Blooming bulbs and compost teas
It has now been a long time since your tulips bloomed, and except for some drying foliage you have probably forgotten about them. The tulips should have been dead headed so that they do not produce seed. Perennial tulips should not produce seed, but rather all the energy from the stem and leaves should be allowed to go back into the bulb to use to produce a good blossom next spring. The reason perennials should not be allowed to make seed is because they are very poor at reproducing from that seed. It takes a lot of time and effort to make that seed survive. Tulips and other bulb producing perennials also produce small new bulbs around the original bulb and these will grow easily.
After all the foliage has dried down, tulips can be lifted and stored until fall planting. It is important to let all the foliage dry away so that the bulb will receive all the energy it can from it. About the middle of July is when the foliage is at this point, and you can still identify where the tulip is planted. Lift the bulbs carefully, and if dirt is stuck to them, let it dry and than gently try to remove it. You will notice that the bulb has divided and there are now two or three good size bulbs. These can be left together and planted. It is important not to remove or damage the skin of the tulip because it will kill the bulb. Store them in a cool dry place for the summer.
If you choose not to lift your tulips, you are probably still going to get a good display of color next spring. One rule with bulbs is the larger the bulb, the shorter the life of that bulb. An average of five years is a good life span for a tulip. If left in the ground there will be a decline of some bulbs each year. Tulip bulbs have a tendency to dig themselves farther into the ground each year, until at some point they are so deep that they do not come up. So if you have not lifted your tulips, and they have bloomed for you for many years, be grateful for this cheerful reward.
About compost teas
One theory for making your garden healthier is to brew compost tea. Jeff Gillman, author of "The Truth about Garden Remedies" and associate professor of horticulture at the University of Minnesota in St. Paul, has done research into compost teas.
There are a variety of ways to brew compost teas, but the basic idea is that compost is placed into a sack and steeped in a bucket of water (usually with a small amount of molasses or other sugary substance added to promote bacterial and fungal growth) for an hour or two to a few days. Air may or may not be bubbled through the water depending on who is doing the brewing. The result is a bucket of water that is chock-full of bacteria and/or fungi that will benefit plants if you apply it to the soil where they grow. However, you do not know exactly what you are getting when you brew these teas. Many different bacteria and fungi will grow in the bucket where you brew the tea, and not just good ones. One claim is that these teas may help control diseases that form on plant leaves such as powdery mildew. However, after testing compost tea against black spot and powdery mildew on roses, Gillman has found it wanting on both counts.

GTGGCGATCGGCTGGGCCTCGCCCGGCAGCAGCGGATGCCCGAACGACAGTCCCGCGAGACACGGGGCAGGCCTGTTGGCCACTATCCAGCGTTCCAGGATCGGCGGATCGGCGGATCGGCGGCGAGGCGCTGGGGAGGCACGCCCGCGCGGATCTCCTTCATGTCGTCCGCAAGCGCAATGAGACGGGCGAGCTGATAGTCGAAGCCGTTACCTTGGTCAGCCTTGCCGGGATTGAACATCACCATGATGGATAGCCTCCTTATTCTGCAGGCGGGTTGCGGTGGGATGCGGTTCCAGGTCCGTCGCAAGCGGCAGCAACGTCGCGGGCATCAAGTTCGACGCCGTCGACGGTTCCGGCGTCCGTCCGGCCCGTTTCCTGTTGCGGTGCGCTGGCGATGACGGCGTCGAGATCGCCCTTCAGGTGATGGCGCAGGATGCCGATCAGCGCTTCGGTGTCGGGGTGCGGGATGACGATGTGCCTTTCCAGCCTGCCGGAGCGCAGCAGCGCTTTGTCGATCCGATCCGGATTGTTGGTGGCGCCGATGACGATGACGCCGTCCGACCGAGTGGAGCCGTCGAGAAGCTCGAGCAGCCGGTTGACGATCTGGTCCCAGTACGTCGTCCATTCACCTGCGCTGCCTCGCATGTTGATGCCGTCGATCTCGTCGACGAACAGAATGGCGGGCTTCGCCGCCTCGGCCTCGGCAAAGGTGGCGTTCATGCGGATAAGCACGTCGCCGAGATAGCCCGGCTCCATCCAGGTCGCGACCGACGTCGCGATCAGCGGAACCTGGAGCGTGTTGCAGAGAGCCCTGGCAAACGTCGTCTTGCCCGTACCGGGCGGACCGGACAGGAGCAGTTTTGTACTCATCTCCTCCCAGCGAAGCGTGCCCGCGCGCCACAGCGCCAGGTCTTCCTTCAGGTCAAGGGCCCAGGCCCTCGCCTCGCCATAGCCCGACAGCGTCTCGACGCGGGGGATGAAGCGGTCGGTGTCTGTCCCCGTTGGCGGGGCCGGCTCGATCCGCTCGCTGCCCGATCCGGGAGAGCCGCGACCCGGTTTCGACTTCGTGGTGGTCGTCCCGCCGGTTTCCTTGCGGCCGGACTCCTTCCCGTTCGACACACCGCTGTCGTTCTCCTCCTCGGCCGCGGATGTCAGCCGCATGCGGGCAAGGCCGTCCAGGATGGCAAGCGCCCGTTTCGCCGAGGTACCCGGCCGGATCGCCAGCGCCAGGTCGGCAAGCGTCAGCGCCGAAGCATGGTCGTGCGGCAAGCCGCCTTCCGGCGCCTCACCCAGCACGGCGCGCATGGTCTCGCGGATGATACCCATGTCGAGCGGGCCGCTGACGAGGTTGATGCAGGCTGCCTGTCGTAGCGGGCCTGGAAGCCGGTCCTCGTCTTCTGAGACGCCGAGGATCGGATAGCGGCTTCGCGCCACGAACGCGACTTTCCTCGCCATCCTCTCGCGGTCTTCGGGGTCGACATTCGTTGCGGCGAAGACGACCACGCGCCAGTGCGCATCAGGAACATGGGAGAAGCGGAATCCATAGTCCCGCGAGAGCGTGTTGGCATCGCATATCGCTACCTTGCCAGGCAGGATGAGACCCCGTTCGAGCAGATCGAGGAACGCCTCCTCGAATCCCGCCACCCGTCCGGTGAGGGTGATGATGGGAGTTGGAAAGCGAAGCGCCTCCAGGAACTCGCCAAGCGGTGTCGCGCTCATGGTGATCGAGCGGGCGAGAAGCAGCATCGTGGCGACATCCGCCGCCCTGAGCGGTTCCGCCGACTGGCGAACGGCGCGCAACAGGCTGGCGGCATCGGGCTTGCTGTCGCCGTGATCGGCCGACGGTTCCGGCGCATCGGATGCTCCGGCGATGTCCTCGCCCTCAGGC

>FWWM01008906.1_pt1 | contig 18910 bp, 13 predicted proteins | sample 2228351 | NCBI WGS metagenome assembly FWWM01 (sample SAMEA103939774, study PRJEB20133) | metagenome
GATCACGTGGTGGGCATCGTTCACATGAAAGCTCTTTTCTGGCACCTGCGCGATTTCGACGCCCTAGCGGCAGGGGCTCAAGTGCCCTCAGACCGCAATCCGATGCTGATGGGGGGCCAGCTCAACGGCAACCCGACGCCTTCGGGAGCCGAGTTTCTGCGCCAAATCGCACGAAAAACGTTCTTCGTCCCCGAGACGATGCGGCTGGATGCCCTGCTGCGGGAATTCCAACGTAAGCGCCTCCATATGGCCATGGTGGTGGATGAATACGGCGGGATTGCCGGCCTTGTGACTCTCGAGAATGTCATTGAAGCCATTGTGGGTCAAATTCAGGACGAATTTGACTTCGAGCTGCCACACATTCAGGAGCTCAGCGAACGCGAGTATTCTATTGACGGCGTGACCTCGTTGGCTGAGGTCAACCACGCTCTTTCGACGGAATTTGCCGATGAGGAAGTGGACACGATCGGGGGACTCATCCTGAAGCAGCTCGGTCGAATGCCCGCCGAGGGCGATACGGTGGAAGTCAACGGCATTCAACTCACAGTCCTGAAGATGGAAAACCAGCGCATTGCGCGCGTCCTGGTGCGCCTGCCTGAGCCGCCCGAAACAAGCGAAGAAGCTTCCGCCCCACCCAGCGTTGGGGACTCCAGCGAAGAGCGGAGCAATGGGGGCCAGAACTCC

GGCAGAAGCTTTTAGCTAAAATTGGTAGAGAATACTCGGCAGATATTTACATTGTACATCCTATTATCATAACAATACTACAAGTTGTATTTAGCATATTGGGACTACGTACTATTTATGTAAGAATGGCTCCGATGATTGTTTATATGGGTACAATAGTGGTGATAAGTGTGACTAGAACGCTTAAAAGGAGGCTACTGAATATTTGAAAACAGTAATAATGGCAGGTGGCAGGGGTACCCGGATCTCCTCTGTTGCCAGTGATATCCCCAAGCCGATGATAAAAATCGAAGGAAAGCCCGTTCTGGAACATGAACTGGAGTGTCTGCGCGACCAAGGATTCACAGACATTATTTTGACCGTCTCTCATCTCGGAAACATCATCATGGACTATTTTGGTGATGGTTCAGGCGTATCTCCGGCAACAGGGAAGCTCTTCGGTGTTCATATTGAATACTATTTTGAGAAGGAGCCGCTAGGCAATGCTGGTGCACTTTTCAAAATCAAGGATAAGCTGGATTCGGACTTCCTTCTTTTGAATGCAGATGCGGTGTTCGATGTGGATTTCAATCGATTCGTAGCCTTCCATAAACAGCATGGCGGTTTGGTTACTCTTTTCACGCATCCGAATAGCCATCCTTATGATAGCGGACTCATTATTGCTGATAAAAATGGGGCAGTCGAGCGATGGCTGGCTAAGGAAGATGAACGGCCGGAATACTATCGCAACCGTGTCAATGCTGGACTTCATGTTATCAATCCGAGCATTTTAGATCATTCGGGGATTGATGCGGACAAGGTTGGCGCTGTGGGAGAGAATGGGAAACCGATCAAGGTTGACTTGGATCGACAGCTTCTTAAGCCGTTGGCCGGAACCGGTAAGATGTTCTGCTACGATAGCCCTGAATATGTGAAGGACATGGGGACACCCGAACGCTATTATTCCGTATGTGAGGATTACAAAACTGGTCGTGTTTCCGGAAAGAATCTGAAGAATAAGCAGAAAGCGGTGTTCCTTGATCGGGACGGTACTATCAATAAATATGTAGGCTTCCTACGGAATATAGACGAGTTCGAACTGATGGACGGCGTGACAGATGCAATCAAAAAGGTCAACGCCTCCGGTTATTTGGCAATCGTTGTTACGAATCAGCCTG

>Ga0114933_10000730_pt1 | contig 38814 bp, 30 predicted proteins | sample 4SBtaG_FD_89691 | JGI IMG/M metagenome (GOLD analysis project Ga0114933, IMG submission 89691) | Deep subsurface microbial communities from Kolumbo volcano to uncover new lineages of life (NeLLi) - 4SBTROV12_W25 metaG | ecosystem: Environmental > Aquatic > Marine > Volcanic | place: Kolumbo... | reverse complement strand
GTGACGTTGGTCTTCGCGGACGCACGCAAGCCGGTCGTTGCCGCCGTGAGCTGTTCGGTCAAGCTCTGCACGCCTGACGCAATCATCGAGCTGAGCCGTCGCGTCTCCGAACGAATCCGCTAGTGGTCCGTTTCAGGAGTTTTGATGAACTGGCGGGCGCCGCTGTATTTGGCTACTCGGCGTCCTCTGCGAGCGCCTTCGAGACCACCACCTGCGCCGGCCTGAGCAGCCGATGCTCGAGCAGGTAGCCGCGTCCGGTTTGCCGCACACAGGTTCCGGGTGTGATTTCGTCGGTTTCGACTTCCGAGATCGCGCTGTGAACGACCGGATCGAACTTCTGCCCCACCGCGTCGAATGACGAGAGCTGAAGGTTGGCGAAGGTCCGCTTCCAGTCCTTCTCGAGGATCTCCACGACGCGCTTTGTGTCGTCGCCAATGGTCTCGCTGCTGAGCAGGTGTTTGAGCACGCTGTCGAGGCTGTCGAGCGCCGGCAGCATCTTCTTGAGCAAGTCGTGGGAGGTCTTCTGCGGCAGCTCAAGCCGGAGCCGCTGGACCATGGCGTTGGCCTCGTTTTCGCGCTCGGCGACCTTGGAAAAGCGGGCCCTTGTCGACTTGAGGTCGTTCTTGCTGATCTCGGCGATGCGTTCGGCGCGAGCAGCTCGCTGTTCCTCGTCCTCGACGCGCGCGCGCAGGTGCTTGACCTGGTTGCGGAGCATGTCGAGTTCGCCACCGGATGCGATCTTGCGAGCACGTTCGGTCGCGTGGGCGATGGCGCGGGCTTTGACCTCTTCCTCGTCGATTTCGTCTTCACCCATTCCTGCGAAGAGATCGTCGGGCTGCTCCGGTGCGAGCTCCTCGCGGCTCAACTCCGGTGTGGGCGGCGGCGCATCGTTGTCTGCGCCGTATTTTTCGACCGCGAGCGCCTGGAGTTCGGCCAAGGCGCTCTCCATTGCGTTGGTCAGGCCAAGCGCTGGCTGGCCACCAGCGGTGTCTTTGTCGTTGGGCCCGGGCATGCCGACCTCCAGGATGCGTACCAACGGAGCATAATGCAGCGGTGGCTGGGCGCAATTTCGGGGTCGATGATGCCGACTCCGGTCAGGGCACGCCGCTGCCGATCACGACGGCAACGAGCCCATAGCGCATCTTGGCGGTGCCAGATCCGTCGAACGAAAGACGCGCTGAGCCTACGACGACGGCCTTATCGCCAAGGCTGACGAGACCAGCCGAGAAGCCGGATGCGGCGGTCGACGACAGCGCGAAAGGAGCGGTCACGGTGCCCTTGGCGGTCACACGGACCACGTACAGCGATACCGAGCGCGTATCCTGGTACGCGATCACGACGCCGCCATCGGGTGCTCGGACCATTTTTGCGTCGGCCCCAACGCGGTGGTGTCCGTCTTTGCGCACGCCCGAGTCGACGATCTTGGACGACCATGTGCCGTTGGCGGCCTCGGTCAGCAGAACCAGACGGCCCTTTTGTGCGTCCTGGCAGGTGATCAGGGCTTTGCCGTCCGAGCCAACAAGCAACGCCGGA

Compost teas are largely untested and potentially risky because of the possibility of the transmission of pathogens. The irony is that, even if good bacteria and fungi do grow in them, these microbes won't live long if they're applied to poor soil. Poor soils don't have the ability to support enough good microbes, and good soils are already full of them, so the point of compost tea is lost. Gillman has never recommended compost tea, and without more research, is not likely that he ever will.
Gillman has heard a number of success stories from people who have used compost tea, but without exception, they can all be attributed to the little shot of nutrition that this tea offers. You can get the same nutrition by adding fertilizer or, even better, by adding compost, which would also add organic matter to the soil. Gillman states that it is less trouble for you and better for your soil and plants to add compost to your soil and forget about the fancy tea.
Kyle Schulz is a Wadena County Master Gardener from Sebeka and the regular gardening columnist for the Wadena Pioneer Journal.